The Republican Party made deep inroads into America’s middle-class communities in 2016. Although many middle-class areas voted for Barack Obama in 2008, they overwhelmingly favored Donald Trump in 2016, a shift that was a key to his victory. Meanwhile, Democrats had more success retaining a loose “coalition” of lower-income and upper-income communities.
These findings emerge from a new Pew Research Center analysis that correlates how counties voted with the Center’s estimates of the size of the middle class in U.S. metropolitan areas. Post-election reporting has covered the role of white working-class or college-educated voters in the election, but this analysis focuses on how the middle class shifted allegiance over the course of Obama’s two terms as president.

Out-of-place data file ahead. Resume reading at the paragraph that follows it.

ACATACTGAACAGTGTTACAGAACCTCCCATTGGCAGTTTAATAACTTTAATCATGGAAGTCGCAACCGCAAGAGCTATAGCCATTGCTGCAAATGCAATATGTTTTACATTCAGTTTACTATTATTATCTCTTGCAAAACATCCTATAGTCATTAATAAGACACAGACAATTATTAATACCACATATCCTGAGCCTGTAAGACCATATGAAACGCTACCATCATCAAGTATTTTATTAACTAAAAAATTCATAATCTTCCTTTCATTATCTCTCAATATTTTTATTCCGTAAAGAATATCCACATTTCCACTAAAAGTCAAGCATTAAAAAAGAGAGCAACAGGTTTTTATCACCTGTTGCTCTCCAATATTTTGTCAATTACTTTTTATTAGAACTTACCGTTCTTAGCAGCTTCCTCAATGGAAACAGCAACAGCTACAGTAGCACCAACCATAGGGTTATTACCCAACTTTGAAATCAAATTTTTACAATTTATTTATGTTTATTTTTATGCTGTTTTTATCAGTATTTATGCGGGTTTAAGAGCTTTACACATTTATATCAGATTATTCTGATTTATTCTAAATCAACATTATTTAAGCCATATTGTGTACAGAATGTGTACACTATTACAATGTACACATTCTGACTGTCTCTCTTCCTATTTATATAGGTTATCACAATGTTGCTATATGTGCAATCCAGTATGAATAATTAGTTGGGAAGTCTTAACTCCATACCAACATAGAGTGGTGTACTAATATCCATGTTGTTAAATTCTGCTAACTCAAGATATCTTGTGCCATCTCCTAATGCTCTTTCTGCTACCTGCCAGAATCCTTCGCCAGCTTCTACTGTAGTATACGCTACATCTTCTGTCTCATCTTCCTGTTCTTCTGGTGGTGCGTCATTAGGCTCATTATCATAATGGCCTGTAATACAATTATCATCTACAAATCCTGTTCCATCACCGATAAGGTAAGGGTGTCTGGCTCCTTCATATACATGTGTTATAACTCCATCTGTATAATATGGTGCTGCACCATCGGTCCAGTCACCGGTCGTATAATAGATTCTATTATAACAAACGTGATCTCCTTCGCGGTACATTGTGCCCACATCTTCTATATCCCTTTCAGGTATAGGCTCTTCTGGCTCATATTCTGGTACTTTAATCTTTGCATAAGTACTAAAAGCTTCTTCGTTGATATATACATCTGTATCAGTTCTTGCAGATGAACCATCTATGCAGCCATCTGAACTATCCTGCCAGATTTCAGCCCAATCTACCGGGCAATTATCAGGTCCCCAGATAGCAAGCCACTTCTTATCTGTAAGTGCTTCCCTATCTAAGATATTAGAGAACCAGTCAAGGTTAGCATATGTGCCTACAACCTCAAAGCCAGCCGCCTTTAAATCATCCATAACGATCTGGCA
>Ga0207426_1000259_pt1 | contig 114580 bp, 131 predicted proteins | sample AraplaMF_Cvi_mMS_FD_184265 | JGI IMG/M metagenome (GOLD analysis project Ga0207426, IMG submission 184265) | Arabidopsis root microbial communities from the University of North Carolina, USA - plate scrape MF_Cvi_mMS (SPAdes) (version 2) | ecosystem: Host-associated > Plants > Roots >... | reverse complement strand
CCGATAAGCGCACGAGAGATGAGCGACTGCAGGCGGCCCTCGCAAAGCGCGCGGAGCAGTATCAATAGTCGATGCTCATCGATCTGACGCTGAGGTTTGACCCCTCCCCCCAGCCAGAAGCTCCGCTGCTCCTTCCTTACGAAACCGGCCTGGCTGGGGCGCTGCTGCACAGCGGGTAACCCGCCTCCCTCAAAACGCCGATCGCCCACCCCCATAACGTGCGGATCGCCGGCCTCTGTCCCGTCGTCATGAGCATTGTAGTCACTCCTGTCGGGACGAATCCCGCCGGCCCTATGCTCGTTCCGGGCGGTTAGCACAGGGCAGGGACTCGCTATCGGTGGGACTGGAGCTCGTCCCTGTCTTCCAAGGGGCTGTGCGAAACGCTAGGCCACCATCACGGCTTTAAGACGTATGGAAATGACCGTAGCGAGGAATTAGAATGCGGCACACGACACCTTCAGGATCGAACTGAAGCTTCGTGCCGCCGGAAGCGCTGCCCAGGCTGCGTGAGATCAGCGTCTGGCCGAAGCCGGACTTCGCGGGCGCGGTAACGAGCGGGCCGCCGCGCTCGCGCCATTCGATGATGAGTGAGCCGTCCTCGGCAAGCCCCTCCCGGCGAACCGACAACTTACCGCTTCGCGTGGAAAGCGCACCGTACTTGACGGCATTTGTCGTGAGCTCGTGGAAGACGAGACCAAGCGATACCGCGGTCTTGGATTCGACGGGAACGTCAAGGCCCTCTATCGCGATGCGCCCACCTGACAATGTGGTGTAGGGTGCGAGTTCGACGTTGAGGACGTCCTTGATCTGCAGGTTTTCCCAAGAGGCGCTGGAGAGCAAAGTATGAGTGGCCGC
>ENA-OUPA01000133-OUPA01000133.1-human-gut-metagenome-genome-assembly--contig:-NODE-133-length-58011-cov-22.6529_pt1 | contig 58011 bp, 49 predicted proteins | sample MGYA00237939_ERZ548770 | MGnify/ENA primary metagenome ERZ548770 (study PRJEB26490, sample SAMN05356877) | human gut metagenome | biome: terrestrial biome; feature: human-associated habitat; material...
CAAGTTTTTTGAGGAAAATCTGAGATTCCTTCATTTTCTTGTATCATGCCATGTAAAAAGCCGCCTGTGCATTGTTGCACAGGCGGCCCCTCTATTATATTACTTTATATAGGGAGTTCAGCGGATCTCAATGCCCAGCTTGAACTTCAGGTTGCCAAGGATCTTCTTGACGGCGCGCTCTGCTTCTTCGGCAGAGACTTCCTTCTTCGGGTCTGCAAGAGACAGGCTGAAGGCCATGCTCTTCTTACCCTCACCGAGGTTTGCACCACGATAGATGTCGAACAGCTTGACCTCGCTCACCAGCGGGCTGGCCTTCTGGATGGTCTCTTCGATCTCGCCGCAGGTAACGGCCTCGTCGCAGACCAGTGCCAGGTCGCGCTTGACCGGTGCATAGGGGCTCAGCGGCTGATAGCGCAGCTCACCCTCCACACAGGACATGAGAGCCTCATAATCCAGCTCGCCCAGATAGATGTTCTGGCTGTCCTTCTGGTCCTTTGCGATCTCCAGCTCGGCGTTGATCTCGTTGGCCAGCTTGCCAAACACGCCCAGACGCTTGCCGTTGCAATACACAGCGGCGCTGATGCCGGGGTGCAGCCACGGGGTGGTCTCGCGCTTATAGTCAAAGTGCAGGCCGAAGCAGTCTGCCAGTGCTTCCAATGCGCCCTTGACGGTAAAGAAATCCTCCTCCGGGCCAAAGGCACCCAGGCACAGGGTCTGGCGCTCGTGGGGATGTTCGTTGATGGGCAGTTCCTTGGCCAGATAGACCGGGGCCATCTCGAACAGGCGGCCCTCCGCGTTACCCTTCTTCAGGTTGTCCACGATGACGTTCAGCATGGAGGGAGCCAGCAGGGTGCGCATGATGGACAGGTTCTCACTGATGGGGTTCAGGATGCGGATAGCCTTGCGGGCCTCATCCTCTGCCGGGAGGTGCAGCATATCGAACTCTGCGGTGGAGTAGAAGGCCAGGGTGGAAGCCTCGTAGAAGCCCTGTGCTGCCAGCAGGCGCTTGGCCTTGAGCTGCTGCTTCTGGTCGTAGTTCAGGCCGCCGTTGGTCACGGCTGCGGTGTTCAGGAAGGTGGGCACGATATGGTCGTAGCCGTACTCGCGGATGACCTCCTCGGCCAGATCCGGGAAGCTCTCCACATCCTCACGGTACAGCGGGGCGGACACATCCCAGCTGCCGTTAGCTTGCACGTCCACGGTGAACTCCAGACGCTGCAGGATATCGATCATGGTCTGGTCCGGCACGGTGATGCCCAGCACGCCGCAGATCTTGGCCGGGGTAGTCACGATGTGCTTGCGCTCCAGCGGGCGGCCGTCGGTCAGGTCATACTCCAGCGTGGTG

For purposes of this analysis, our standard of measure was metropolitan areas that are middle class, not middle-class voters specifically. Middle-class communities were defined as metropolitan areas in which at least 55% of the adult population lived in middle-income households in 2014. (The national share of the population that is middle class is 51%.)